The more data an organization has, the harder it is to function without proper governance. Therefore, selecting the right business database is essential.
A database is an organized store, where users can retrieve information electronically from a computer or server. However, databases are complex structures that come in many forms depending on the types of data they store and their management processes. In essence, all databases collate information into a single digital location. Database software, or database management systems (DBMS), helps users manage databases, facilitate the creation of new databases, and allow users to access data will ease. In this article, we debunk database jargon and discuss how to select a business database that meets your organizational needs.
Breaking down business database jargon
The numerous options for database management systems can be overwhelming. For instance, does your organization need a web-enabled, desktop, or server system? Does the business need Microsoft Access, DB2, MySQL, or PostgreSQL? Moreover, offers in the information management sector have grown exponentially to include specialized options geared towards in-memory, column stores, and unstructured data – all of which bring different types of value. While there are advantages and disadvantages to each system, experts emphasize the importance of selecting a system that best meets an organization’s specific needs. Although analyzing these processes may be time-consuming, it will take even more money and resources to repeat the process if the system does not deliver.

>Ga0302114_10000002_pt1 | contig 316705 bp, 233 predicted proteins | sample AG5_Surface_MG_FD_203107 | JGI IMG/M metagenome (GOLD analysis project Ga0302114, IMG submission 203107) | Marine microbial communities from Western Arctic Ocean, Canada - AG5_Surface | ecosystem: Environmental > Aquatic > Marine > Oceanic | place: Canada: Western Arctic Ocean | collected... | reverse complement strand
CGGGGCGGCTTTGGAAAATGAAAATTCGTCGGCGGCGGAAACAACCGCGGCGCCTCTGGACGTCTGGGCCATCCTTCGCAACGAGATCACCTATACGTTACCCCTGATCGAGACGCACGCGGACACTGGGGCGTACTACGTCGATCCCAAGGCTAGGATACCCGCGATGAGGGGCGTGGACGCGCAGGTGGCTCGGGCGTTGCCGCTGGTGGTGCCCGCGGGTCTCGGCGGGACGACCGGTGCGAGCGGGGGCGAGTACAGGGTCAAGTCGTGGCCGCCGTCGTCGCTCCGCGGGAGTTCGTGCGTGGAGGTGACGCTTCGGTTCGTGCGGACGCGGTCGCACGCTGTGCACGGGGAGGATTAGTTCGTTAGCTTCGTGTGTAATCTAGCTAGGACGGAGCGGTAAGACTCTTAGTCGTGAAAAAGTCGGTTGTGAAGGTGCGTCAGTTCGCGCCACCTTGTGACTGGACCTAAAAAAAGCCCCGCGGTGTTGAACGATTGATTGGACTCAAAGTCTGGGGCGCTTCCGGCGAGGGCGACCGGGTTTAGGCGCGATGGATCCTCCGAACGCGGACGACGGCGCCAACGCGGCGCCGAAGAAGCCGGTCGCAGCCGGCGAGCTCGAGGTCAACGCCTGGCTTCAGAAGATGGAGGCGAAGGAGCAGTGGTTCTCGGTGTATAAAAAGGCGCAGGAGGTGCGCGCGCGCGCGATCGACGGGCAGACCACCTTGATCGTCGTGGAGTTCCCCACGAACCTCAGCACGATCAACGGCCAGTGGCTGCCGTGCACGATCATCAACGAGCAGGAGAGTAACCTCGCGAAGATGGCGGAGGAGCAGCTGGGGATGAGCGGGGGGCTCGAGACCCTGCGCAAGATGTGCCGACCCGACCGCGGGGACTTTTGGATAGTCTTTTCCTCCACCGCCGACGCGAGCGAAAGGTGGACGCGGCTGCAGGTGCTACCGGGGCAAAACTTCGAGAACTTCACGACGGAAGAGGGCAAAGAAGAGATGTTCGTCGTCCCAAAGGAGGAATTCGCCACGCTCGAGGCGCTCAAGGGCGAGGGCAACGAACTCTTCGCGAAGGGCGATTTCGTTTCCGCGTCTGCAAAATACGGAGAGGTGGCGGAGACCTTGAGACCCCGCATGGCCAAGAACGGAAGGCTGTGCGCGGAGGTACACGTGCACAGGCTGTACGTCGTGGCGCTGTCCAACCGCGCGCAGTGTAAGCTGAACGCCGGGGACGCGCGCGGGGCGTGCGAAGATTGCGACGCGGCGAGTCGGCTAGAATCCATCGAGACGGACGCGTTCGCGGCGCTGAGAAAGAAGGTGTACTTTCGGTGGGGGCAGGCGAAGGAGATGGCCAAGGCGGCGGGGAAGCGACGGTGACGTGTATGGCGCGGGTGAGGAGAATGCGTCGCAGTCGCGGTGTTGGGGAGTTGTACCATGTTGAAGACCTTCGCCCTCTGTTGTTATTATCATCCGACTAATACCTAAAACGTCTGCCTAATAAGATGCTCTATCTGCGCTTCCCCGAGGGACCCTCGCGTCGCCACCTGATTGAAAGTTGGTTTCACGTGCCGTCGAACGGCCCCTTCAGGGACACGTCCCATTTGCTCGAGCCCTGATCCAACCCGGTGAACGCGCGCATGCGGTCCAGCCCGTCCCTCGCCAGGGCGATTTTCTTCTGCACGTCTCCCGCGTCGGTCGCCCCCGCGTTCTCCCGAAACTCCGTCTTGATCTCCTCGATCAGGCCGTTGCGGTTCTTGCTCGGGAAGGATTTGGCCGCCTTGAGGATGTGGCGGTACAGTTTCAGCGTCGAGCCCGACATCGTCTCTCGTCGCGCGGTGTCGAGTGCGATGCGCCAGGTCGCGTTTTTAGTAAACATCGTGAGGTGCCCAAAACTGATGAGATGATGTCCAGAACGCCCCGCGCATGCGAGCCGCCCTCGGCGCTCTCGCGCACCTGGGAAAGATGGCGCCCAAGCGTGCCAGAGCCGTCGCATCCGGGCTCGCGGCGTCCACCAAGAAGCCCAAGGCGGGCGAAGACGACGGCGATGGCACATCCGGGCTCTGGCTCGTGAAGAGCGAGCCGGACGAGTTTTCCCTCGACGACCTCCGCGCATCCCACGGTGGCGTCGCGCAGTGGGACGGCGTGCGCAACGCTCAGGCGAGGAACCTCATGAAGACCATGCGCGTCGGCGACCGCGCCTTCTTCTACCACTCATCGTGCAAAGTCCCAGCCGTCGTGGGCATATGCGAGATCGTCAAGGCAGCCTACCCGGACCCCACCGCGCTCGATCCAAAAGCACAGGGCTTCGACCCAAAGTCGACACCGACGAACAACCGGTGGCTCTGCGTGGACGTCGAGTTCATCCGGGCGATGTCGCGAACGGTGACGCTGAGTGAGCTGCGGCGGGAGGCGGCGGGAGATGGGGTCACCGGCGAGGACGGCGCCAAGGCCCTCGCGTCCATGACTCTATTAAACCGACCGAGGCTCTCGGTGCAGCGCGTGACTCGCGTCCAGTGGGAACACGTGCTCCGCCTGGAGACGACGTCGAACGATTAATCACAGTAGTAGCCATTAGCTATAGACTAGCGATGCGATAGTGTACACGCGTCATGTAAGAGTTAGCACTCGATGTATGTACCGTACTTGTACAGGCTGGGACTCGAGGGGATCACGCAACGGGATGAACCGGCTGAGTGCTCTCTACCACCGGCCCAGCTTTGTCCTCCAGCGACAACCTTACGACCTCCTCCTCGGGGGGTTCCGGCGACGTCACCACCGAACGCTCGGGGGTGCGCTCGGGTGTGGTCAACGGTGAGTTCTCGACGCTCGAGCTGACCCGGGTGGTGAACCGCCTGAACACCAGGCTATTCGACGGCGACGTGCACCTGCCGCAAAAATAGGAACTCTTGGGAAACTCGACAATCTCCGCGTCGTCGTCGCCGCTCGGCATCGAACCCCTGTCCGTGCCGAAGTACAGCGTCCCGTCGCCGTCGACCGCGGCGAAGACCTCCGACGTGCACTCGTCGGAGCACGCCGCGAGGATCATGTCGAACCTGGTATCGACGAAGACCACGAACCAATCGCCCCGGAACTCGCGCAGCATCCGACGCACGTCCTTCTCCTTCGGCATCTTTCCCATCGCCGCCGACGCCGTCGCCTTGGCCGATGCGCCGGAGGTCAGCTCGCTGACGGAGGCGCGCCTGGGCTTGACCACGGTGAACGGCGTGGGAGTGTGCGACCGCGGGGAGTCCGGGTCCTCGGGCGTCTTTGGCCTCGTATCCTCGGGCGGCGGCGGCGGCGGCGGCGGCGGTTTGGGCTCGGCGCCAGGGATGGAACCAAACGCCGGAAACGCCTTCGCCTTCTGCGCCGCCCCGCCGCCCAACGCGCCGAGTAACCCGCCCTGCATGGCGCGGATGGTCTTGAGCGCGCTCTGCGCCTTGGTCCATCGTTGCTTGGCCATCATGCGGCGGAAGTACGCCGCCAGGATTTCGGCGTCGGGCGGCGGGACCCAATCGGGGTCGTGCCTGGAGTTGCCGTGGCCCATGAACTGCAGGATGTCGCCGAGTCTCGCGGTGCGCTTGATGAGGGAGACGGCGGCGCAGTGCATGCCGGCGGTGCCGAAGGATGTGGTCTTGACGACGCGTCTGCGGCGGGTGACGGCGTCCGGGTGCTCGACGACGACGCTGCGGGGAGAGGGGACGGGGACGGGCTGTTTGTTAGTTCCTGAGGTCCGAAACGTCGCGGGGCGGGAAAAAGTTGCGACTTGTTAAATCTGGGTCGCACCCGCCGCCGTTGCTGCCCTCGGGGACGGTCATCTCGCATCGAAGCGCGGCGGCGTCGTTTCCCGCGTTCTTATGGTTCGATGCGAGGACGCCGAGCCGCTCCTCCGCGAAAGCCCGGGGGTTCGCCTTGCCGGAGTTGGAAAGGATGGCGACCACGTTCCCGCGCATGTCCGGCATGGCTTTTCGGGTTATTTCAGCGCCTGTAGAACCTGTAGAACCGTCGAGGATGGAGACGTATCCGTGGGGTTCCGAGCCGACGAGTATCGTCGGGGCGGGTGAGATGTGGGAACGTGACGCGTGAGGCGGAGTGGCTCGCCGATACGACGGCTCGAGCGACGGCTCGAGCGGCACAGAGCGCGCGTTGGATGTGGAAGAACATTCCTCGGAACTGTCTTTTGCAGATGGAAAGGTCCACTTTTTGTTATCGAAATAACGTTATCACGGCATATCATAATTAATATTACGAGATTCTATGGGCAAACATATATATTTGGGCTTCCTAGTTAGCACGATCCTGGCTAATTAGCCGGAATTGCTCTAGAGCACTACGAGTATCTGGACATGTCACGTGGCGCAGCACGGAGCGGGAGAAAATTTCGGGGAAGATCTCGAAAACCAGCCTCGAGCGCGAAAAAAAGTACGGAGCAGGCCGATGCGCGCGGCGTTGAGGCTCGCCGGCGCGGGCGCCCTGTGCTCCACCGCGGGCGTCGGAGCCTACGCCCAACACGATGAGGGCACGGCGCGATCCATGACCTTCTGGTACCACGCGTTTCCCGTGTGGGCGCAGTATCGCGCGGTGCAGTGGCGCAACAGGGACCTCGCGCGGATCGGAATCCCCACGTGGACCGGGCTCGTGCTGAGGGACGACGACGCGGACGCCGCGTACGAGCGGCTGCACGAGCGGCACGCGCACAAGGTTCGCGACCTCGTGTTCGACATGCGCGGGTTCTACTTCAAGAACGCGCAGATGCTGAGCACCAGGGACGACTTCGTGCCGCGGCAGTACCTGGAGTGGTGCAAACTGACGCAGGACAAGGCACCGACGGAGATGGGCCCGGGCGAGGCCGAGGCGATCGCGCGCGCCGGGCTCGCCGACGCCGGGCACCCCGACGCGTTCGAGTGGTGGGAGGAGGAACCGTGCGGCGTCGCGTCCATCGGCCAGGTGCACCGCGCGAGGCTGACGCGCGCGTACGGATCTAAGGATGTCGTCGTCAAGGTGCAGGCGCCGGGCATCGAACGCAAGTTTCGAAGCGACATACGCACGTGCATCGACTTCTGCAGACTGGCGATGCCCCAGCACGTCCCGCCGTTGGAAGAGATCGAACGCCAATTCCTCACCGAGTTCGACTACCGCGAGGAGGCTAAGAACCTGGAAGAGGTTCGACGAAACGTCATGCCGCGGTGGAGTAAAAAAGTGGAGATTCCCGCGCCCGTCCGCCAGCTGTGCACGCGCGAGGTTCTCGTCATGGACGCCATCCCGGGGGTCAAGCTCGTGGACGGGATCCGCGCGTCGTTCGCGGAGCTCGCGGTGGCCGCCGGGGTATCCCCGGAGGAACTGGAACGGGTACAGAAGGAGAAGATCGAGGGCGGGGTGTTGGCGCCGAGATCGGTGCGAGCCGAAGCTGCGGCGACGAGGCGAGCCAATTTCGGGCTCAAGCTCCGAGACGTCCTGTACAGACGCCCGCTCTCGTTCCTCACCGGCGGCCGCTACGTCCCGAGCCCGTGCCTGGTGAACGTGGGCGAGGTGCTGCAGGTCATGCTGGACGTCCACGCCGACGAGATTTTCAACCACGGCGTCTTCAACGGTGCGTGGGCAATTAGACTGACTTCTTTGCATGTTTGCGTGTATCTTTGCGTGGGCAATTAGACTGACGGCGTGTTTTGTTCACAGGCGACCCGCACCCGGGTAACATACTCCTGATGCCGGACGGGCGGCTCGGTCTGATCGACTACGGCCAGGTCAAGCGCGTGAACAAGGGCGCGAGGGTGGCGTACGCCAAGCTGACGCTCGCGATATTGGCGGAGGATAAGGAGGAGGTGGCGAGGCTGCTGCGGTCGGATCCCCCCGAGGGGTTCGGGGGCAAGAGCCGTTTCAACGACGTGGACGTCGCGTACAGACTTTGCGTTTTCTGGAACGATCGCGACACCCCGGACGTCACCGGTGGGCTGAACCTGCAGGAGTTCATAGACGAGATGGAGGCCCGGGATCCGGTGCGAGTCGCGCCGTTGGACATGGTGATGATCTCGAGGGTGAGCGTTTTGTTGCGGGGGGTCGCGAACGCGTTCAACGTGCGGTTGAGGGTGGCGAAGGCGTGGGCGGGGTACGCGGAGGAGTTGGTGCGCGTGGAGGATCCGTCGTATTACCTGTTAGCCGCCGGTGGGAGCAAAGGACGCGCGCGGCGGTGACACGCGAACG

1. Relational databases
Relational databases, such as Oracle, MySQL, MS Server, PostgreSQL, operate using spreadsheet data structure. However, they are but are far more powerful than standard spreadsheets; each row contains a primary key that distinguishes it from other data. Subsequently, the intersection of each row and column contains a data point related to that unique identifier. Together, the rows and columns form a table. Relational databases are composed of potentially hundreds of these structures.
Users generally obtain data in relational databases through a database querying language called SQL (Structured Query Language). SQL requires training, but once team members master the language, it is highly customizable. However, relational databases have been around since the early 70s, and unsurprisingly, were not designed to manage unstructured data. That said, these system’s biggest weakness is also their greatest strength; relational databases excel at handling highly structured data in situations where data integrity is essential.
2. Non-relational databases
Non-relational databases, or NoSQL databases, have recently gained popularity. This is primarily due to companies that are growing at such a rate that they do not have the time or resources to manage programming languages. Therefore, when it comes to NoSQL databases, scaling is a built-in functionality. Furthermore, NoSQL databases tend to offer greater flexibility as they are no restrictions on creating relationships between multiple data points. As such, data that reside in non-relational databases do not have to be structured in order to be stored. The most popular non-relational databases are MongoDB, Apache, Couchbase, Cassandra and Redis.
Subgroups of non-relational databases